Getting to the Truer Version of the Story
October 28, 2021 § 7 Comments
By Aimee Christian
Memoirists often ask themselves, Would anyone actually want to read my story?
David Mura says, “I view the process of writing as a call to change: We start to write a book in order to become the person who finishes the book.”
I wrote an entire draft of my memoir and when I was done, I felt great. I submitted it to my writing group, who reflected back to me something I could not see myself. My first draft was not just shitty, it was ugly. Angry. Fury, all over the page. A 90,000-word vent. As Allison K Williams calls it in Seven Drafts, it was the vomit draft. But as I continued to revise and revise, I let go of so much wrath. As I cut the ugliness away from the narrative, I found that I didn’t need it anymore. I didn’t need unpleasant words to describe other characters not only because I wanted the readers to draw their own conclusions—but because I didn’t feel that way anymore.
Just by writing it out.
Which is great. But was not enough to make the story the truth.
I’m not suggesting my memoir wasn’t true, or that your memoir isn’t true. But what is truth?
After you’ve edited for factual correctness; reckoned with what you remember versus what you don’t and how you plan to address the differences; and carefully crafted an acknowledgement that your book is your version of the truth, what comes next?
Melissa Febos put it so beautifully in her essay collection Abandon Me that when I listened to the audiobook in the car, I had to pull over to rewind again and again, writing down her words like it was the 1980s and I was trying to decipher The Cure’s lyrics from a tape. Stop. Listen. Stop. Scribble. Rewind. Repeat.
We all craft a story we can live with. The one that makes ourselves easier to live with. This is not the one worth writing. To write your story, you must face a truer version of it. You must look at the parts that hurt, that do not flatter or comfort you.
I wanted to tattoo Febos’s words on my eyelids, on my fingertips, so that I would remember them with every single word I typed. I suddenly understood why I’d grown bored of my own manuscript. I’d written detailed accounts of all the stories I’d told over the years, of the smoothings over, the ironings out of truths. The stories I’d told myself that made my pain points a little less sharp, that made my shame a little easier to hold at night, that made my life a little easier to live. But in doing so, I’d left out all the parts that were not genuine. The pieces that made truly interesting memoir worth reading were just not there.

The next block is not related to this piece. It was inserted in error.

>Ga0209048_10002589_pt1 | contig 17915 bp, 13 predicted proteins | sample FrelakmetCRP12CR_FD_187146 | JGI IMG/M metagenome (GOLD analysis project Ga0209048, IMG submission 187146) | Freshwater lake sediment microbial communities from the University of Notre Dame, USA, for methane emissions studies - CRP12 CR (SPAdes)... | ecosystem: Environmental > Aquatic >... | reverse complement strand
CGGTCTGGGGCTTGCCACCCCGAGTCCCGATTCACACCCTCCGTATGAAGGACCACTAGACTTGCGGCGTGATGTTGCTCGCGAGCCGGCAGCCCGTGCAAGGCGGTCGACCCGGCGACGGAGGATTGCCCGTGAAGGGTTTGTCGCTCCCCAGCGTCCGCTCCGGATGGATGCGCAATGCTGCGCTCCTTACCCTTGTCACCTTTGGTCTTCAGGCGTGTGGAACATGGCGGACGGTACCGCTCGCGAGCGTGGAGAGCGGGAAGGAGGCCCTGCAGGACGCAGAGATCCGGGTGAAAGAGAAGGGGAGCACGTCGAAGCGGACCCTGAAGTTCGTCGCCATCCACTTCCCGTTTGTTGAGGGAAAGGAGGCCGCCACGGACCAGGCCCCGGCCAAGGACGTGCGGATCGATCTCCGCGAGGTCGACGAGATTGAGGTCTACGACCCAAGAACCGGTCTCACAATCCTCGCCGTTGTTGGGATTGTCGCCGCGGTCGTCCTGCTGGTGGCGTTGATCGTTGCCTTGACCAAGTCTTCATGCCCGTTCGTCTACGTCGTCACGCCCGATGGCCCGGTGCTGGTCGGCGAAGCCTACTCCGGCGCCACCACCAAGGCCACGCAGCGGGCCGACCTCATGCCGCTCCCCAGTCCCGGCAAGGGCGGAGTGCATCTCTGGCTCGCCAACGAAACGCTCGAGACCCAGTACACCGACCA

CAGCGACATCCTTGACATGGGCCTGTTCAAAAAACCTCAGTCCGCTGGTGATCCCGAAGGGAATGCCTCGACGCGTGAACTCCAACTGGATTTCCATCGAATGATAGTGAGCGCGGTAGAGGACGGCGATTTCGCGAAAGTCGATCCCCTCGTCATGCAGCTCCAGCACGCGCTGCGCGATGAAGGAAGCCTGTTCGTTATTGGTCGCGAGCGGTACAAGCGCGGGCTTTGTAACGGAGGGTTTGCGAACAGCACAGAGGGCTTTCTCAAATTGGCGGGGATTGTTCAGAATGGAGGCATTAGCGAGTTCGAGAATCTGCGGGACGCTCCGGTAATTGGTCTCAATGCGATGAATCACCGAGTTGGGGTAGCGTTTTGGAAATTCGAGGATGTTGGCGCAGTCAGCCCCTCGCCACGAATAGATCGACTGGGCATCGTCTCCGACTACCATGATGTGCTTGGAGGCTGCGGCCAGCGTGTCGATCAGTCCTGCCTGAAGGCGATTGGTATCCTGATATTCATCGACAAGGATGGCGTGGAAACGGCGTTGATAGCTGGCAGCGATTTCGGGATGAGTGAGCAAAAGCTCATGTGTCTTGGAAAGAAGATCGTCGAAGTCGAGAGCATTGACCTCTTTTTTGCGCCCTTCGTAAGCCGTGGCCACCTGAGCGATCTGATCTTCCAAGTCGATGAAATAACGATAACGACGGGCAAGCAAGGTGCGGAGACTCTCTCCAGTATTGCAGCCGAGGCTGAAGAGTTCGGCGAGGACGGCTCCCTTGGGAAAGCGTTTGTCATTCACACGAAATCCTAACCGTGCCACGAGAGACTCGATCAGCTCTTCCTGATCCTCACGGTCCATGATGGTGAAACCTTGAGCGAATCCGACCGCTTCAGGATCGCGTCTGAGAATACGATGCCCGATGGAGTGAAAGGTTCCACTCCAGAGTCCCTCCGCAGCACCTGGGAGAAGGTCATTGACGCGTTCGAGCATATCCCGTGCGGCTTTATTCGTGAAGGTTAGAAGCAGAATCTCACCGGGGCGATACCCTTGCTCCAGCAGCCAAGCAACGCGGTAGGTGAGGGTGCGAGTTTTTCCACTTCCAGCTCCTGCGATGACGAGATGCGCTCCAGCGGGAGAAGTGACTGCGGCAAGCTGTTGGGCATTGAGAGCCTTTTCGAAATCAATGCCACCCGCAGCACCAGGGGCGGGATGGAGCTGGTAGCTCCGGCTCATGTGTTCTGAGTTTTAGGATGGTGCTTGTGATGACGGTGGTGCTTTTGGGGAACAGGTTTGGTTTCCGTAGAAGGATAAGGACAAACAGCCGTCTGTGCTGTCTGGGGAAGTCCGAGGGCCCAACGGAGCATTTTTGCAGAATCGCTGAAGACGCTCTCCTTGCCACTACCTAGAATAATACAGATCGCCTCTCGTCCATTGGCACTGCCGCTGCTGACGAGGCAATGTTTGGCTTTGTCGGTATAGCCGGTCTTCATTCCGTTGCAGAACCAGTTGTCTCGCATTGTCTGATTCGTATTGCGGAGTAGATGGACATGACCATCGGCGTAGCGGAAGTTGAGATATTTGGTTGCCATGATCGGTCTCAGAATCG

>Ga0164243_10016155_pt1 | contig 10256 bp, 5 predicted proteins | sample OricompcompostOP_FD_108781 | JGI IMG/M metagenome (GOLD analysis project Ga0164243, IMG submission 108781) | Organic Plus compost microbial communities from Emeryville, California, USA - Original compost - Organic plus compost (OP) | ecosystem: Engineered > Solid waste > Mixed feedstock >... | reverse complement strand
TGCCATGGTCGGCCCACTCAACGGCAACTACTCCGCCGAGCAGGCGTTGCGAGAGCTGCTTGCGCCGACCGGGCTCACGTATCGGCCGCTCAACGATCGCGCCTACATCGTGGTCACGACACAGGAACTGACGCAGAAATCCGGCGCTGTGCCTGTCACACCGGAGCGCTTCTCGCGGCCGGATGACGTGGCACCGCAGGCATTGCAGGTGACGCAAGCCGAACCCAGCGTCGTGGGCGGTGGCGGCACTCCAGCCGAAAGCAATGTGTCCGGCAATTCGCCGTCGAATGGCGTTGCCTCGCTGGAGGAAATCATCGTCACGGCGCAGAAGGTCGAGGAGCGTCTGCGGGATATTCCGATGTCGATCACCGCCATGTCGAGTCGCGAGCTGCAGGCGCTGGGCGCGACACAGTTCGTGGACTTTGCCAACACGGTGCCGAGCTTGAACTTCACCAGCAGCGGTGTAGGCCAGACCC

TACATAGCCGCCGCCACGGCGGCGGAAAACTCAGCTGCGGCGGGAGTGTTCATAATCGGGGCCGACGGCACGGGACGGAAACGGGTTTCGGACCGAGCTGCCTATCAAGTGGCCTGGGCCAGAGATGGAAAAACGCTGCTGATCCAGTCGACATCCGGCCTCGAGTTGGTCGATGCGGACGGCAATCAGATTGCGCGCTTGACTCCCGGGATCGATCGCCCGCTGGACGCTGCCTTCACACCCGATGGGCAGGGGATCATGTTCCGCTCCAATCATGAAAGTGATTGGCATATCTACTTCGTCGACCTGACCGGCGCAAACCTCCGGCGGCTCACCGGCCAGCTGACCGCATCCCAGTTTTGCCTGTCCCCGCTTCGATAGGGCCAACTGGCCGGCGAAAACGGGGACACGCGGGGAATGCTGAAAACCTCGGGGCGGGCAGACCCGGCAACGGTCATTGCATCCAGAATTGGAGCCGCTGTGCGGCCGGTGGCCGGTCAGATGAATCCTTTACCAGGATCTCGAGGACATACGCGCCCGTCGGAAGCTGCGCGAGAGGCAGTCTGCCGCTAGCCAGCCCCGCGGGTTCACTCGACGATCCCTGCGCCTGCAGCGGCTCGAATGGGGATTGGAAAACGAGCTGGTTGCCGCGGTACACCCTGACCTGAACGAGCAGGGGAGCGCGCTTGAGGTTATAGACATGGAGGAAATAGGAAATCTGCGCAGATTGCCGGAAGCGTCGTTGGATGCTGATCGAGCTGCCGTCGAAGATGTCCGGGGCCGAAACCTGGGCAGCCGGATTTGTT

How would I begin to unravel the layers, peel back the covers, get at the rawer truths?
I did it and am still doing it painstakingly. Poring over a paragraph at a time, asking myself questions through a series of writing prompts, about sentences, dialogue, exchanges, actions. Why, why, why, okay and why, great but why, and why, no but why? Why did I do this? What did I mean? What did I really want? Why did I behave this way? What would this scene look like from the other person’s perspective? What if I wrote this scene in five sentences? What if I wrote it again, and again, and again?
Here’s an example: I know my mother, and I know how my mother behaves. So when I did that thing all those years ago, was I really so surprised when she behaved exactly as she always did? Or was I just looking for another excuse to feel wronged? Why did I do what I did? What did I think would really happen?
Getting this honest with myself, I didn’t like what I saw. But it was a much realer picture. And even I had to admit, the story that was unfolding on the page was much more interesting than the one I’d set out to write. I began to feel better about who I was. David Mura was right. I was becoming the person I wanted to be when I sat down to write the book. She was waiting for me.
If you’re going through the pain and vulnerability of writing a memoir at all, write the real one. Not the curated one. The one you don’t want people to see. The one you’ve tucked away all this time.
Dig it out. Dust it off. Get reacquainted with it. Learn to embrace it and maybe even love it.
Because that’s the story people want to read.
Join Aimee Christian for three Wednesday evening writing sessions beginning December 1st to get to the truer version of your story, looking at those parts that Melissa Febos says need to hurt, not flatter, and not comfort. “Let’s meet our own gaze and see what’s really looking back.” Includes readings, writing, and one workshop. Info and registration here.
Aimee Christian writes creative nonfiction, essays, and memoir about identity, adoption, parenting, and disability. Her writing has appeared in The New York Times, The Washington Post, Cognoscenti, Pidgeonholes, Entropy, Hippocampus, the Brevity Blog, and more. She reads creative nonfiction for Hippocampus and is an instructor at GrubStreet. Find out more about Aimee and her writing at aimeechristian.net.